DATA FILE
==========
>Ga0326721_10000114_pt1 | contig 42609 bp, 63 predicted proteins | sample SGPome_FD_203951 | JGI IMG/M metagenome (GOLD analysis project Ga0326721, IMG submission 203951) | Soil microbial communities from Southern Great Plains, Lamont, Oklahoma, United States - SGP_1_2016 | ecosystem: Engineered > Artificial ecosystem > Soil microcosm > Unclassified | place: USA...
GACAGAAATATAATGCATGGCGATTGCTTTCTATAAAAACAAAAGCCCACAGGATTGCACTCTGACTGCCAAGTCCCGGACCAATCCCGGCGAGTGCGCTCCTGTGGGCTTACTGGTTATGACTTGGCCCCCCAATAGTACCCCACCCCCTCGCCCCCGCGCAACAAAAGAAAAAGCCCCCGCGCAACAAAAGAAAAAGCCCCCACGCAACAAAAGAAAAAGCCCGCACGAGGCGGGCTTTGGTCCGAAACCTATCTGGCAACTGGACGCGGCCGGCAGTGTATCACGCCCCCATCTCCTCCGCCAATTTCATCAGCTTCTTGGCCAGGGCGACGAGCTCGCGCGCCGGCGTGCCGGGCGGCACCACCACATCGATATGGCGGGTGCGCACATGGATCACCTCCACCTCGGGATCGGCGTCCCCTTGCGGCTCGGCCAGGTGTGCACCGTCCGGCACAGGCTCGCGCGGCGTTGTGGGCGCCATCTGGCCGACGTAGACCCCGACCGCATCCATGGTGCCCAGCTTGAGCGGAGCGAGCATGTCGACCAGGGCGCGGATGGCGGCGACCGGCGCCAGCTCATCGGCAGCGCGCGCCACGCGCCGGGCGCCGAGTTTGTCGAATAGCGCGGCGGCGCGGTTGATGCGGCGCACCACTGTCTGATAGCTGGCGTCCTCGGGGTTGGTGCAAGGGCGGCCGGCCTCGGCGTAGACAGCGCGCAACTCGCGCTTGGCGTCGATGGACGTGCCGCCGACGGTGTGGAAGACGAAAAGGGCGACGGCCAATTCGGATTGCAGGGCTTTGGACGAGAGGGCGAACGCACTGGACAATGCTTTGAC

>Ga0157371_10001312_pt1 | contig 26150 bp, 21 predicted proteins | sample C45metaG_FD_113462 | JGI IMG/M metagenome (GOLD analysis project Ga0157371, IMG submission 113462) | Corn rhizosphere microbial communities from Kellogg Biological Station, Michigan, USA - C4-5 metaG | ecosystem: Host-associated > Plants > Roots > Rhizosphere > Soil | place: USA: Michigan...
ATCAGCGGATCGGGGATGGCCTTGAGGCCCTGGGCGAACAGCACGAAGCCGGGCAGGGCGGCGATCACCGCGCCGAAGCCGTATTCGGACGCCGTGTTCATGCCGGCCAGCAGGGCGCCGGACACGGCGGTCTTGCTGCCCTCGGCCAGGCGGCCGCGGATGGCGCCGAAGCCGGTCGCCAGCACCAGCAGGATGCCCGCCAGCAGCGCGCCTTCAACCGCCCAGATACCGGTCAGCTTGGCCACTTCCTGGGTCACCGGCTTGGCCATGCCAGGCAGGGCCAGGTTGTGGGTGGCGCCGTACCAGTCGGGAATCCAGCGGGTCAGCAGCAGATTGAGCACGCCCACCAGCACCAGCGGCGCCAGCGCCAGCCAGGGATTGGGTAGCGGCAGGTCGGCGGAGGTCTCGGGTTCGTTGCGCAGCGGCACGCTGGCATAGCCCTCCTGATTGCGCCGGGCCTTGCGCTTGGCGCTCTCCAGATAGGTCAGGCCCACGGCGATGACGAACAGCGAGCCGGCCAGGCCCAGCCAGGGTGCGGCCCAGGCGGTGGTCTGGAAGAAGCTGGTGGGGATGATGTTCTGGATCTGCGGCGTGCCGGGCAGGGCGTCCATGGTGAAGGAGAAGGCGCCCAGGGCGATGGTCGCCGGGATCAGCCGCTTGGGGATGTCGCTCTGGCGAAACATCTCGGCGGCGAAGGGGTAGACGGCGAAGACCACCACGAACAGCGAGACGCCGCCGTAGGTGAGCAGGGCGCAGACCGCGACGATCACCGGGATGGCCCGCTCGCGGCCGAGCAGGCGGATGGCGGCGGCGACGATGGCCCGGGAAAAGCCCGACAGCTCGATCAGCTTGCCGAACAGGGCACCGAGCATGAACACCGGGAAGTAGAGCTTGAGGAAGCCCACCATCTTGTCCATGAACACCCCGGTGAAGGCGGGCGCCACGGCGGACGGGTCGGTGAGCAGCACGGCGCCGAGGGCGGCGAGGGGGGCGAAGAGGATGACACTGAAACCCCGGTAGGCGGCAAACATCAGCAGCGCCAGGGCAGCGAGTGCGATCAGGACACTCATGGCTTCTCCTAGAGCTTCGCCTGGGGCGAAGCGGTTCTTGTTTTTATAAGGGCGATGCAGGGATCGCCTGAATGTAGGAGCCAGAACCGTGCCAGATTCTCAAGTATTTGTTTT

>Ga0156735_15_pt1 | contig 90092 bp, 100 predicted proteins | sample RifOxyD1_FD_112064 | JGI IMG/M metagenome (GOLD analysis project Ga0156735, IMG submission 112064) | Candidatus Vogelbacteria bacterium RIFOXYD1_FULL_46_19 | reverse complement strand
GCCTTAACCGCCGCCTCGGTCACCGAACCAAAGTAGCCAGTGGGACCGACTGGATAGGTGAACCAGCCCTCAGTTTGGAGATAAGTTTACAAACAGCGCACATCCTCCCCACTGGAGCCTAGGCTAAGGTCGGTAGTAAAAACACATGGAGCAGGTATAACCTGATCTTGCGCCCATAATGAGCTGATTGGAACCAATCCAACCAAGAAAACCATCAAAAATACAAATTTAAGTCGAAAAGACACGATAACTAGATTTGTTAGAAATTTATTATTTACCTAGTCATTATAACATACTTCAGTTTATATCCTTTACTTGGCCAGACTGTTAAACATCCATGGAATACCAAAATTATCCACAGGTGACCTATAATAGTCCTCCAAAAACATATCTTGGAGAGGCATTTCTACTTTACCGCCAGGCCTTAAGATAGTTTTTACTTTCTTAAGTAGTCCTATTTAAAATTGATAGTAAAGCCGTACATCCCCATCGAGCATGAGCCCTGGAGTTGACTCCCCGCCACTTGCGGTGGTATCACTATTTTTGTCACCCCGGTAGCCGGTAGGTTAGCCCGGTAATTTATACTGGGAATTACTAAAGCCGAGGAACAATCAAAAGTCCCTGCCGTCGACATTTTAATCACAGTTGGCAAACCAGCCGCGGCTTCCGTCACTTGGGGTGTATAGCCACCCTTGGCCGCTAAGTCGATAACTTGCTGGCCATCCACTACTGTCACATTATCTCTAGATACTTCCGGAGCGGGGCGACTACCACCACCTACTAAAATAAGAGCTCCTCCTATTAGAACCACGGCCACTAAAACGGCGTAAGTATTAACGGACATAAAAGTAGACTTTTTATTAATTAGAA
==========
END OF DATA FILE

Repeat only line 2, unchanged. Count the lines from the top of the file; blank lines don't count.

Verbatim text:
GACAGAAATATAATGCATGGCGATTGCTTTCTATAAAAACAAAAGCCCACAGGATTGCACTCTGACTGCCAAGTCCCGGACCAATCCCGGCGAGTGCGCTCCTGTGGGCTTACTGGTTATGACTTGGCCCCCCAATAGTACCCCACCCCCTCGCCCCCGCGCAACAAAAGAAAAAGCCCCCGCGCAACAAAAGAAAAAGCCCCCACGCAACAAAAGAAAAAGCCCGCACGAGGCGGGCTTTGGTCCGAAACCTATCTGGCAACTGGACGCGGCCGGCAGTGTATCACGCCCCCATCTCCTCCGCCAATTTCATCAGCTTCTTGGCCAGGGCGACGAGCTCGCGCGCCGGCGTGCCGGGCGGCACCACCACATCGATATGGCGGGTGCGCACATGGATCACCTCCACCTCGGGATCGGCGTCCCCTTGCGGCTCGGCCAGGTGTGCACCGTCCGGCACAGGCTCGCGCGGCGTTGTGGGCGCCATCTGGCCGACGTAGACCCCGACCGCATCCATGGTGCCCAGCTTGAGCGGAGCGAGCATGTCGACCAGGGCGCGGATGGCGGCGACCGGCGCCAGCTCATCGGCAGCGCGCGCCACGCGCCGGGCGCCGAGTTTGTCGAATAGCGCGGCGGCGCGGTTGATGCGGCGCACCACTGTCTGATAGCTGGCGTCCTCGGGGTTGGTGCAAGGGCGGCCGGCCTCGGCGTAGACAGCGCGCAACTCGCGCTTGGCGTCGATGGACGTGCCGCCGACGGTGTGGAAGACGAAAAGGGCGACGGCCAATTCGGATTGCAGGGCTTTGGACGAGAGGGCGAACGCACTGGACAATGCTTTGAC